Jan 06 2010
A perennial question in supporting a community is how to focus conversations. How to dig deeper into a topic, explore new perspectives, or move a conversation forward over time. Those are questions that a community insider may be able to answer but may not be answerable by people who are not members, not involved in the conversation, not “initiated,” not “hip.” The bottom line, of course, is whether people participate and learn from the conversations in the community. And of course you never really know in advance.
But I think that “uniqueness” is a good proxy for working purposes. In other words: could (or should) a conversation we’re proposing for your community be happening elsewhere? Why here? Why now?
I’ve admired CHI-FOO because its programs have been thought through a year at a time. That takes a lot of work and a lot of focus. That kind of planning is likely to force a community to ask those questions about uniqueness. But have a look at this bit of the 2010 program description:
The 2010 CHIFOO program series will arm you with fundamental design leadership skills and inspire you to flirt with the edges of possibility. In monthly presentations throughout the year, experienced practitioners and speakers will explore how you can:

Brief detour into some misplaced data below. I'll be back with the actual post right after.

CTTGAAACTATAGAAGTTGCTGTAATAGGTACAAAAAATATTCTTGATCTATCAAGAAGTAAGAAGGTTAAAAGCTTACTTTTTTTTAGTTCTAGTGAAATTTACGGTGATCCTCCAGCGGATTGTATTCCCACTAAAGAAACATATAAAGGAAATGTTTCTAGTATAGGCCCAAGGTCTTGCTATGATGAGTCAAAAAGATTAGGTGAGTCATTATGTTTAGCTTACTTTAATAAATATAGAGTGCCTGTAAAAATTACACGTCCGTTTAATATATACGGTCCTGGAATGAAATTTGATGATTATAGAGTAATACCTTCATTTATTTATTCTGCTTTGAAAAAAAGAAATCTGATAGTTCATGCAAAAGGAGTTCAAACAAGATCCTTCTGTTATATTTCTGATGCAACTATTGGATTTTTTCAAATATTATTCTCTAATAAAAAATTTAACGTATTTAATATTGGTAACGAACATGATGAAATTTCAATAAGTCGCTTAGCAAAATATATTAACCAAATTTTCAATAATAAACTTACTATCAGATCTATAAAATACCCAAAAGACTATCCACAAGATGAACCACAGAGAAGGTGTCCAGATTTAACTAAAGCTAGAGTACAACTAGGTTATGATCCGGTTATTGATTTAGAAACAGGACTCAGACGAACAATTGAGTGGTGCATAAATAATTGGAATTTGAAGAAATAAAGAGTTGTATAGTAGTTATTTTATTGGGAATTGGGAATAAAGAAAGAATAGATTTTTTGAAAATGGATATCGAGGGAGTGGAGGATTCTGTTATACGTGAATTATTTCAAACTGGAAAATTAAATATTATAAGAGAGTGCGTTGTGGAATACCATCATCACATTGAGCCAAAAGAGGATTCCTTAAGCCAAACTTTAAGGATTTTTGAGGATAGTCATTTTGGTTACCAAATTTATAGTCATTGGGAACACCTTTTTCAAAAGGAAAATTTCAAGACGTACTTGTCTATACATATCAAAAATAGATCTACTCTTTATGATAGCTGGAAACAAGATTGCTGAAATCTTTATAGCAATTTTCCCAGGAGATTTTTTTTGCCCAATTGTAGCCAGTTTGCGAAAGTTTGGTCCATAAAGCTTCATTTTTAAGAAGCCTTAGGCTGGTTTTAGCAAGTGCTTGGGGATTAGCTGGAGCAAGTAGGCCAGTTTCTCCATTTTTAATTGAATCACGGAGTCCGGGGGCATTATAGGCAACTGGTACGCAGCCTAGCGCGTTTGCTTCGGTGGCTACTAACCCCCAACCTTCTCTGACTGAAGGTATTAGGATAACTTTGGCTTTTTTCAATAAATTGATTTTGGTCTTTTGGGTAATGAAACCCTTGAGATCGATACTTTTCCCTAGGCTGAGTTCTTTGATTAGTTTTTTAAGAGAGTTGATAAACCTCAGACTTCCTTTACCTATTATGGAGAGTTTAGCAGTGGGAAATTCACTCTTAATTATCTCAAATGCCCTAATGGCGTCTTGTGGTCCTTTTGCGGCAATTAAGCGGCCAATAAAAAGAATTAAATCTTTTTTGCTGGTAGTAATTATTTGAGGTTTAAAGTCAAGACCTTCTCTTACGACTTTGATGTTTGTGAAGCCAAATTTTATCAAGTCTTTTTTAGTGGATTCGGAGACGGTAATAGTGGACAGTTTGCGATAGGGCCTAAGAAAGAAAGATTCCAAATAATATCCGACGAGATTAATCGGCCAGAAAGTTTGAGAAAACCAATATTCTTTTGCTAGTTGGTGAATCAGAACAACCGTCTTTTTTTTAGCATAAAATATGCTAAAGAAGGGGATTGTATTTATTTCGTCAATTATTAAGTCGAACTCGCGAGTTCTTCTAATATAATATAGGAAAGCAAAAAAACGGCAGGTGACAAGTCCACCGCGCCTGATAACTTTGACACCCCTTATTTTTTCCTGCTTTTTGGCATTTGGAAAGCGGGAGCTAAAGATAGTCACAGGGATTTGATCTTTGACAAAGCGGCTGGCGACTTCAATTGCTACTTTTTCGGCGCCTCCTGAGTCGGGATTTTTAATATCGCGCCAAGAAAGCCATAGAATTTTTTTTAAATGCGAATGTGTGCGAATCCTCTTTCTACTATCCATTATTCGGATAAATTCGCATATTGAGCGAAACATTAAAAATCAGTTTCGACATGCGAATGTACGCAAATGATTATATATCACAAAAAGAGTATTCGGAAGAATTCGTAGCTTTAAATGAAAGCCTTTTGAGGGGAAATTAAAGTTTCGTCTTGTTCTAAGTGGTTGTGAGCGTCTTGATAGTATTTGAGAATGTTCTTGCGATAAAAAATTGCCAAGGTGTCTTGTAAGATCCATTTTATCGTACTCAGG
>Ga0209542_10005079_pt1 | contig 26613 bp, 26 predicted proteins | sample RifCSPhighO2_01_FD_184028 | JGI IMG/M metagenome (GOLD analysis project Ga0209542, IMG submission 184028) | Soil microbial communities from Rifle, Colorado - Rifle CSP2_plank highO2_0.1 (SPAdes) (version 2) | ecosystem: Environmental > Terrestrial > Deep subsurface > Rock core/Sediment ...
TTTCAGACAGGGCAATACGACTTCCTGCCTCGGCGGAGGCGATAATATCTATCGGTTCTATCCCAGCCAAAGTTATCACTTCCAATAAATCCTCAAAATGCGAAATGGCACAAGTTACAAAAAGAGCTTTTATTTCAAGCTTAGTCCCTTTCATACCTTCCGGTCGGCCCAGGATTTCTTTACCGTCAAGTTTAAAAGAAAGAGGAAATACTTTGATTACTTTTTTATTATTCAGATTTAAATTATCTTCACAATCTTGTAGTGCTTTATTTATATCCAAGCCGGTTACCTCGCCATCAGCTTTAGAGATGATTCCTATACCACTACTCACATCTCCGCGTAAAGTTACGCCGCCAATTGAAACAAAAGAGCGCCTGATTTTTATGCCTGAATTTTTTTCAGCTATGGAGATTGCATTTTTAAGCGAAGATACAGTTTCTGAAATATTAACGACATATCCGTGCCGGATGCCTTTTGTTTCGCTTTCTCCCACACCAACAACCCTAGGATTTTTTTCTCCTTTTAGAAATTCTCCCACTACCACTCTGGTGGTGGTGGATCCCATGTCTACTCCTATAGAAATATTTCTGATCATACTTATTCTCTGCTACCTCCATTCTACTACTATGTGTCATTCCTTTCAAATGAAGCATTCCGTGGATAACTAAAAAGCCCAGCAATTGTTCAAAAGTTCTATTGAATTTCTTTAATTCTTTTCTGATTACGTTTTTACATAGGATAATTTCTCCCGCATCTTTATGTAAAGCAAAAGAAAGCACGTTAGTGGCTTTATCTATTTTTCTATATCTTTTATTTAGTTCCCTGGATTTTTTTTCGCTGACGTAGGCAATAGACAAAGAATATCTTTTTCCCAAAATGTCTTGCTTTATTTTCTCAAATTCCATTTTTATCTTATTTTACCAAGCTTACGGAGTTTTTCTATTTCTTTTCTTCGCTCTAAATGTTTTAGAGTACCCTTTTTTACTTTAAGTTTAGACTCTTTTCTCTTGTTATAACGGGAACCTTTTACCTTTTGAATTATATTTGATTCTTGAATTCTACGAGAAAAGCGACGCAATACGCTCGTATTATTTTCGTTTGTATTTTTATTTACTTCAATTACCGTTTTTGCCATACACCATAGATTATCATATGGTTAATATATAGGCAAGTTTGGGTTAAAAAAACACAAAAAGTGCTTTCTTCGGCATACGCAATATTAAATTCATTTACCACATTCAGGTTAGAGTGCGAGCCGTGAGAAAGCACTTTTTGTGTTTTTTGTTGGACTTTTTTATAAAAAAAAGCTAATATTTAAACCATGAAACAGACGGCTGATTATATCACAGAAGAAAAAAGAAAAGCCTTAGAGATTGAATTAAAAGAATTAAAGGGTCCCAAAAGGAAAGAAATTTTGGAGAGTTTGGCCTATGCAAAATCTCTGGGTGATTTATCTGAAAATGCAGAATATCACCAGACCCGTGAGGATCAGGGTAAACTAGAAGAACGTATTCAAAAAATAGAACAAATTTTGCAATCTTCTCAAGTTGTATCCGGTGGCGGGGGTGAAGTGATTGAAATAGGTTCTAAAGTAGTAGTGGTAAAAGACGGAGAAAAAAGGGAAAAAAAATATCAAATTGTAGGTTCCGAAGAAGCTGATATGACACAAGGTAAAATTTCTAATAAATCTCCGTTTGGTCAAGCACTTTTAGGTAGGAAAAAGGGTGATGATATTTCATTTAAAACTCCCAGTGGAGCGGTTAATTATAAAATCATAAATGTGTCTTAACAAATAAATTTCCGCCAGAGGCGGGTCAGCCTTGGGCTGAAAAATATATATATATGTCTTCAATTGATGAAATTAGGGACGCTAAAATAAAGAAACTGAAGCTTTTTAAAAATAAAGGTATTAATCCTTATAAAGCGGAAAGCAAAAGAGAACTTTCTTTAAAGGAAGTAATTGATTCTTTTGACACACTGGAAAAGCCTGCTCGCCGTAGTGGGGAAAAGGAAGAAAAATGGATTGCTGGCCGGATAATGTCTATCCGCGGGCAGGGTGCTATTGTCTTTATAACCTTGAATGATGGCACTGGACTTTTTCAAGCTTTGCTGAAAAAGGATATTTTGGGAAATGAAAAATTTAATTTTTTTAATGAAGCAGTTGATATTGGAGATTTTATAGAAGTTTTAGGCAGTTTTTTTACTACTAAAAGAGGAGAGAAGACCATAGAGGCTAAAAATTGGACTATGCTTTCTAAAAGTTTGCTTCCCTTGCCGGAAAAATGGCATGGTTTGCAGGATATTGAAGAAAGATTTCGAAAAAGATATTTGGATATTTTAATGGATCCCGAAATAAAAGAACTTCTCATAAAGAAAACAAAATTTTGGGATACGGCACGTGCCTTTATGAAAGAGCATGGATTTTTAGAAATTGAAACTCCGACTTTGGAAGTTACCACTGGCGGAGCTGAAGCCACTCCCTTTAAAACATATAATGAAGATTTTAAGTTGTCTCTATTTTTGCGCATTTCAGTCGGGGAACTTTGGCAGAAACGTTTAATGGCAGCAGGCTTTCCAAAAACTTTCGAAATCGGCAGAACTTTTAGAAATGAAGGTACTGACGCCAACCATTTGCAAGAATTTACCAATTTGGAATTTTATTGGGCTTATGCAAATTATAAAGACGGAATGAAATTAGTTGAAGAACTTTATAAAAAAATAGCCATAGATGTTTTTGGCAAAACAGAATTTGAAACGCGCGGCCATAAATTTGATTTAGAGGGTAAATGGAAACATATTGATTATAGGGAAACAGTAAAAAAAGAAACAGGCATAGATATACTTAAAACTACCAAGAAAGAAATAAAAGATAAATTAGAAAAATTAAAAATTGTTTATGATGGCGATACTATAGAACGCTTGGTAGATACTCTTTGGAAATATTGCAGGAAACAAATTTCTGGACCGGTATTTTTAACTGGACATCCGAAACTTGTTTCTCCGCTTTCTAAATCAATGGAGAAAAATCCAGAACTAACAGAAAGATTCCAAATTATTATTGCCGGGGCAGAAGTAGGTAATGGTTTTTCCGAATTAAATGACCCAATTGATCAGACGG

- Navigate through power structures and create momentum for interaction design initiatives
- Ensure that your message reaches a broad audience and produces a sense of urgency
- Take calculated risks that will further the discipline of human-computer interaction
- Stir positive change in the world through design thinking
Couldn’t you insert accountants, administrators or anthropologists into that statement without changing it much?
Some other warning flags:
- I know it’s a much honored practice, but when community announcements state “at the end of this talk you will know” x, or “you will be able to y,” I get skeptical.
- When a topic is someone’s book, like tonight at CHIFOO, take a careful look at whether the presentation is more serving the community or the speaker’s needs. The fact that I could catch that speaker at Powell’s tomorrow night or watch him on TV (or on a video of his TV appearance) does not suggest that I’ll learn much about human computer interaction at tonight’s session on “Confessions of a public speaker.”
Maybe I should flirt with Toastmasters instead?
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